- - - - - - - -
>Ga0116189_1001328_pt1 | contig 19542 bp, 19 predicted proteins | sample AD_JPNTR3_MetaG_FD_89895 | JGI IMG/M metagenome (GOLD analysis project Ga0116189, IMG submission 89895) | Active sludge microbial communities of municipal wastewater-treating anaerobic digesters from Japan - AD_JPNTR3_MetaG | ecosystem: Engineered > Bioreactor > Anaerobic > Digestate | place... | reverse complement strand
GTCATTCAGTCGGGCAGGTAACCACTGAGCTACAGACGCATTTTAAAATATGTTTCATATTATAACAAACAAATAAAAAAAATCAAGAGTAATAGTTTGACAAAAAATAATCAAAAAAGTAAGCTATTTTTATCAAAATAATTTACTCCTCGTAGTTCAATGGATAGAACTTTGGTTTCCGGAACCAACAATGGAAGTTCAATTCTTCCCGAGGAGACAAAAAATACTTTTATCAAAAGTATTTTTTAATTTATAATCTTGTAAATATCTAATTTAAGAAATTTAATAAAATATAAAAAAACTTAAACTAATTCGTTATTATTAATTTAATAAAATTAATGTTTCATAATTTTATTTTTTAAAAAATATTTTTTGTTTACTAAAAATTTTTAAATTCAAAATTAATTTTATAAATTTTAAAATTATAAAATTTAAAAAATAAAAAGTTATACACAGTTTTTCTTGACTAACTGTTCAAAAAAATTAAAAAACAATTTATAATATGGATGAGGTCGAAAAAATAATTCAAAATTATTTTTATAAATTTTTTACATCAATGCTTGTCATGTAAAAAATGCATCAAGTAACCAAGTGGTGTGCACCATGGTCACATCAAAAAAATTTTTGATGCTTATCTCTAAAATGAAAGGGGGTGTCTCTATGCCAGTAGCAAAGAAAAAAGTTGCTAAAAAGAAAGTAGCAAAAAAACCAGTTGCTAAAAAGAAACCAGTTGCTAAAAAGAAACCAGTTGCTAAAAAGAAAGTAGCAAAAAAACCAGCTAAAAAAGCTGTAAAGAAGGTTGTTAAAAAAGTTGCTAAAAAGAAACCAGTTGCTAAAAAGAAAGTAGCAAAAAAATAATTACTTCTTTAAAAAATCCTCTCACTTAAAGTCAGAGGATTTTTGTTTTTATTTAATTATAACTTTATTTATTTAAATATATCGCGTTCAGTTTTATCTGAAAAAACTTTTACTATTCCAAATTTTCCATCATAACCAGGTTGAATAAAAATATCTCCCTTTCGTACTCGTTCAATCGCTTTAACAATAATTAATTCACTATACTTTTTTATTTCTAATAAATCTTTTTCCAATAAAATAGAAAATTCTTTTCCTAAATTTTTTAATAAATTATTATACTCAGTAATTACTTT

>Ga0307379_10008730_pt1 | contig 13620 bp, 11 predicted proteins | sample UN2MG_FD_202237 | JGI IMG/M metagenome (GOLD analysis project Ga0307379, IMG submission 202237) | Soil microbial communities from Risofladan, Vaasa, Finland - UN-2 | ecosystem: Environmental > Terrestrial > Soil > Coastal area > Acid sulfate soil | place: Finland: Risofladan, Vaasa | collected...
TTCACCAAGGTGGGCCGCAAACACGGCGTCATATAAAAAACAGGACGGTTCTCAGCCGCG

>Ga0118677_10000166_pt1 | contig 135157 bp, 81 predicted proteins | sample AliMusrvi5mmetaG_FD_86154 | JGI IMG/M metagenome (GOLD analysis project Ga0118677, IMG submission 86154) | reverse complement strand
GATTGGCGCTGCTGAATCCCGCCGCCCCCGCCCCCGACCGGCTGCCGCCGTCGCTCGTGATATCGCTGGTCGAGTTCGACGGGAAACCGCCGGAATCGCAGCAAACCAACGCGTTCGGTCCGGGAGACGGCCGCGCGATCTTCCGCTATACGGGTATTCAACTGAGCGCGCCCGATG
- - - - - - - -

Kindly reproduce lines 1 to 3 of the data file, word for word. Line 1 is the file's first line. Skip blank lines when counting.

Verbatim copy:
>Ga0116189_1001328_pt1 | contig 19542 bp, 19 predicted proteins | sample AD_JPNTR3_MetaG_FD_89895 | JGI IMG/M metagenome (GOLD analysis project Ga0116189, IMG submission 89895) | Active sludge microbial communities of municipal wastewater-treating anaerobic digesters from Japan - AD_JPNTR3_MetaG | ecosystem: Engineered > Bioreactor > Anaerobic > Digestate | place... | reverse complement strand
GTCATTCAGTCGGGCAGGTAACCACTGAGCTACAGACGCATTTTAAAATATGTTTCATATTATAACAAACAAATAAAAAAAATCAAGAGTAATAGTTTGACAAAAAATAATCAAAAAAGTAAGCTATTTTTATCAAAATAATTTACTCCTCGTAGTTCAATGGATAGAACTTTGGTTTCCGGAACCAACAATGGAAGTTCAATTCTTCCCGAGGAGACAAAAAATACTTTTATCAAAAGTATTTTTTAATTTATAATCTTGTAAATATCTAATTTAAGAAATTTAATAAAATATAAAAAAACTTAAACTAATTCGTTATTATTAATTTAATAAAATTAATGTTTCATAATTTTATTTTTTAAAAAATATTTTTTGTTTACTAAAAATTTTTAAATTCAAAATTAATTTTATAAATTTTAAAATTATAAAATTTAAAAAATAAAAAGTTATACACAGTTTTTCTTGACTAACTGTTCAAAAAAATTAAAAAACAATTTATAATATGGATGAGGTCGAAAAAATAATTCAAAATTATTTTTATAAATTTTTTACATCAATGCTTGTCATGTAAAAAATGCATCAAGTAACCAAGTGGTGTGCACCATGGTCACATCAAAAAAATTTTTGATGCTTATCTCTAAAATGAAAGGGGGTGTCTCTATGCCAGTAGCAAAGAAAAAAGTTGCTAAAAAGAAAGTAGCAAAAAAACCAGTTGCTAAAAAGAAACCAGTTGCTAAAAAGAAACCAGTTGCTAAAAAGAAAGTAGCAAAAAAACCAGCTAAAAAAGCTGTAAAGAAGGTTGTTAAAAAAGTTGCTAAAAAGAAACCAGTTGCTAAAAAGAAAGTAGCAAAAAAATAATTACTTCTTTAAAAAATCCTCTCACTTAAAGTCAGAGGATTTTTGTTTTTATTTAATTATAACTTTATTTATTTAAATATATCGCGTTCAGTTTTATCTGAAAAAACTTTTACTATTCCAAATTTTCCATCATAACCAGGTTGAATAAAAATATCTCCCTTTCGTACTCGTTCAATCGCTTTAACAATAATTAATTCACTATACTTTTTTATTTCTAATAAATCTTTTTCCAATAAAATAGAAAATTCTTTTCCTAAATTTTTTAATAAATTATTATACTCAGTAATTACTTT

>Ga0307379_10008730_pt1 | contig 13620 bp, 11 predicted proteins | sample UN2MG_FD_202237 | JGI IMG/M metagenome (GOLD analysis project Ga0307379, IMG submission 202237) | Soil microbial communities from Risofladan, Vaasa, Finland - UN-2 | ecosystem: Environmental > Terrestrial > Soil > Coastal area > Acid sulfate soil | place: Finland: Risofladan, Vaasa | collected...